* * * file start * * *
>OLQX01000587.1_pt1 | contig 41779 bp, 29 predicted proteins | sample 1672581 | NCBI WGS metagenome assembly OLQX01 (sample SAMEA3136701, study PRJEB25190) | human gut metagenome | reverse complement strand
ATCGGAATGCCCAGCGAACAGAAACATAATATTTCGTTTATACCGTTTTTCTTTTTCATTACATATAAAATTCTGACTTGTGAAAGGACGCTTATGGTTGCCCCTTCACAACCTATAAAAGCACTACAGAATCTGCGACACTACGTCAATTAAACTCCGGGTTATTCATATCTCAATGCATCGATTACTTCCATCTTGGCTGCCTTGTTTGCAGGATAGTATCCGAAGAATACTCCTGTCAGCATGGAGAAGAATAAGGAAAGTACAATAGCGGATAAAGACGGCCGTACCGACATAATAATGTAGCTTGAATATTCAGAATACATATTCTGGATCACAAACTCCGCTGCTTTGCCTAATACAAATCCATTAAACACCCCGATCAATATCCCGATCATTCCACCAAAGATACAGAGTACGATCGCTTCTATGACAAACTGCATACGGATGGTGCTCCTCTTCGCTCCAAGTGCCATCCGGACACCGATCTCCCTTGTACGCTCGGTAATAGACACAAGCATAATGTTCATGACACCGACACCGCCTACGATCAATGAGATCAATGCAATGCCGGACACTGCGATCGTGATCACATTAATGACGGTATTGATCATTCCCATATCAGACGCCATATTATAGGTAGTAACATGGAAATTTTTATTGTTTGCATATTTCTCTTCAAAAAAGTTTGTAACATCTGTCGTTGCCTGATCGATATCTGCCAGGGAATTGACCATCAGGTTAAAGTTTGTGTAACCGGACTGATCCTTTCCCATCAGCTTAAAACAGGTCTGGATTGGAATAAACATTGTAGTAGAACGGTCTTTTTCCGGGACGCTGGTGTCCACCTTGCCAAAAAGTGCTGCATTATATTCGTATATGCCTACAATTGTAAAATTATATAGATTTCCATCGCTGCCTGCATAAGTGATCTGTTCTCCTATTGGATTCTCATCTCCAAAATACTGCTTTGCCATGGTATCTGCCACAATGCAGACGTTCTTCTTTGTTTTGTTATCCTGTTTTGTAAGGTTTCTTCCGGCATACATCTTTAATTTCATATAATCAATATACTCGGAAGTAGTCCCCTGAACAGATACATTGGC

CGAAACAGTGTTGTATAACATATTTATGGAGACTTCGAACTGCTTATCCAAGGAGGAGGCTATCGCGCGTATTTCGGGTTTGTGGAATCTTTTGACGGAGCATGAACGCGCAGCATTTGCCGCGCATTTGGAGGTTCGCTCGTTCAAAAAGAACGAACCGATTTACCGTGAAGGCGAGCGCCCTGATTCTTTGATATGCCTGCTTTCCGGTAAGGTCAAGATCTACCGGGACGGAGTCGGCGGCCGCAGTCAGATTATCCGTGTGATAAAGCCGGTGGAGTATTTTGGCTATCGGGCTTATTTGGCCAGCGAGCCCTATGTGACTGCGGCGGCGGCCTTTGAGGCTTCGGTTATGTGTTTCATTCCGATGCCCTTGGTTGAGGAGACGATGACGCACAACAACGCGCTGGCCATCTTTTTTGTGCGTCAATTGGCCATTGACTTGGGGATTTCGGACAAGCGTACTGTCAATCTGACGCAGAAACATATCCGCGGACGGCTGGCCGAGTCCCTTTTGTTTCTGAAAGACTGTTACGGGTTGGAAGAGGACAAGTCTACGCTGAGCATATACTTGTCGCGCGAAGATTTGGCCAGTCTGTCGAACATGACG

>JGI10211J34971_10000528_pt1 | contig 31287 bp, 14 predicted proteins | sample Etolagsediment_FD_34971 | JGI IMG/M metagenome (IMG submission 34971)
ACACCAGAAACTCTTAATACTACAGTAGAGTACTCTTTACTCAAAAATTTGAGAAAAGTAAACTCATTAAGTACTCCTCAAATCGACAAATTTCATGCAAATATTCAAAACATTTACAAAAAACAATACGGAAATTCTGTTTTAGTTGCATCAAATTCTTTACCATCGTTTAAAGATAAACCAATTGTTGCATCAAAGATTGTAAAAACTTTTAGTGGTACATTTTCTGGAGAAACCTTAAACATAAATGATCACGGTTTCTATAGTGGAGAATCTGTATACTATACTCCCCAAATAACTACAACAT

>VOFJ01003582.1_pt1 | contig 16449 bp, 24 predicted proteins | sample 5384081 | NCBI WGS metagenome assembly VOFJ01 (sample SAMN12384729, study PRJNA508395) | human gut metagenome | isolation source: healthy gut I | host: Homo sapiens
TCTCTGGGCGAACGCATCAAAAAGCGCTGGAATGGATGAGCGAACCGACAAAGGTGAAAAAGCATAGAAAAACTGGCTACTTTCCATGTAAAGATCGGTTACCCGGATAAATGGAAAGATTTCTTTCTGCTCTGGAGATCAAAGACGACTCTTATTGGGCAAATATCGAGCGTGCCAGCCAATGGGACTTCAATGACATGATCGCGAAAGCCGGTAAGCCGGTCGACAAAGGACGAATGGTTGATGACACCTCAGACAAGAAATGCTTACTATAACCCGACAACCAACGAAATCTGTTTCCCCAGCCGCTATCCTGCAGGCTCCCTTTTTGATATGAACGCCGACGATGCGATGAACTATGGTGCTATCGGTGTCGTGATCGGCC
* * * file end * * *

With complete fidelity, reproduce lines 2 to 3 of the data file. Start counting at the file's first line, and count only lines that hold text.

ATCGGAATGCCCAGCGAACAGAAACATAATATTTCGTTTATACCGTTTTTCTTTTTCATTACATATAAAATTCTGACTTGTGAAAGGACGCTTATGGTTGCCCCTTCACAACCTATAAAAGCACTACAGAATCTGCGACACTACGTCAATTAAACTCCGGGTTATTCATATCTCAATGCATCGATTACTTCCATCTTGGCTGCCTTGTTTGCAGGATAGTATCCGAAGAATACTCCTGTCAGCATGGAGAAGAATAAGGAAAGTACAATAGCGGATAAAGACGGCCGTACCGACATAATAATGTAGCTTGAATATTCAGAATACATATTCTGGATCACAAACTCCGCTGCTTTGCCTAATACAAATCCATTAAACACCCCGATCAATATCCCGATCATTCCACCAAAGATACAGAGTACGATCGCTTCTATGACAAACTGCATACGGATGGTGCTCCTCTTCGCTCCAAGTGCCATCCGGACACCGATCTCCCTTGTACGCTCGGTAATAGACACAAGCATAATGTTCATGACACCGACACCGCCTACGATCAATGAGATCAATGCAATGCCGGACACTGCGATCGTGATCACATTAATGACGGTATTGATCATTCCCATATCAGACGCCATATTATAGGTAGTAACATGGAAATTTTTATTGTTTGCATATTTCTCTTCAAAAAAGTTTGTAACATCTGTCGTTGCCTGATCGATATCTGCCAGGGAATTGACCATCAGGTTAAAGTTTGTGTAACCGGACTGATCCTTTCCCATCAGCTTAAAACAGGTCTGGATTGGAATAAACATTGTAGTAGAACGGTCTTTTTCCGGGACGCTGGTGTCCACCTTGCCAAAAAGTGCTGCATTATATTCGTATATGCCTACAATTGTAAAATTATATAGATTTCCATCGCTGCCTGCATAAGTGATCTGTTCTCCTATTGGATTCTCATCTCCAAAATACTGCTTTGCCATGGTATCTGCCACAATGCAGACGTTCTTCTTTGTTTTGTTATCCTGTTTTGTAAGGTTTCTTCCGGCATACATCTTTAATTTCATATAATCAATATACTCGGAAGTAGTCCCCTGAACAGATACATTGGC

CGAAACAGTGTTGTATAACATATTTATGGAGACTTCGAACTGCTTATCCAAGGAGGAGGCTATCGCGCGTATTTCGGGTTTGTGGAATCTTTTGACGGAGCATGAACGCGCAGCATTTGCCGCGCATTTGGAGGTTCGCTCGTTCAAAAAGAACGAACCGATTTACCGTGAAGGCGAGCGCCCTGATTCTTTGATATGCCTGCTTTCCGGTAAGGTCAAGATCTACCGGGACGGAGTCGGCGGCCGCAGTCAGATTATCCGTGTGATAAAGCCGGTGGAGTATTTTGGCTATCGGGCTTATTTGGCCAGCGAGCCCTATGTGACTGCGGCGGCGGCCTTTGAGGCTTCGGTTATGTGTTTCATTCCGATGCCCTTGGTTGAGGAGACGATGACGCACAACAACGCGCTGGCCATCTTTTTTGTGCGTCAATTGGCCATTGACTTGGGGATTTCGGACAAGCGTACTGTCAATCTGACGCAGAAACATATCCGCGGACGGCTGGCCGAGTCCCTTTTGTTTCTGAAAGACTGTTACGGGTTGGAAGAGGACAAGTCTACGCTGAGCATATACTTGTCGCGCGAAGATTTGGCCAGTCTGTCGAACATGACG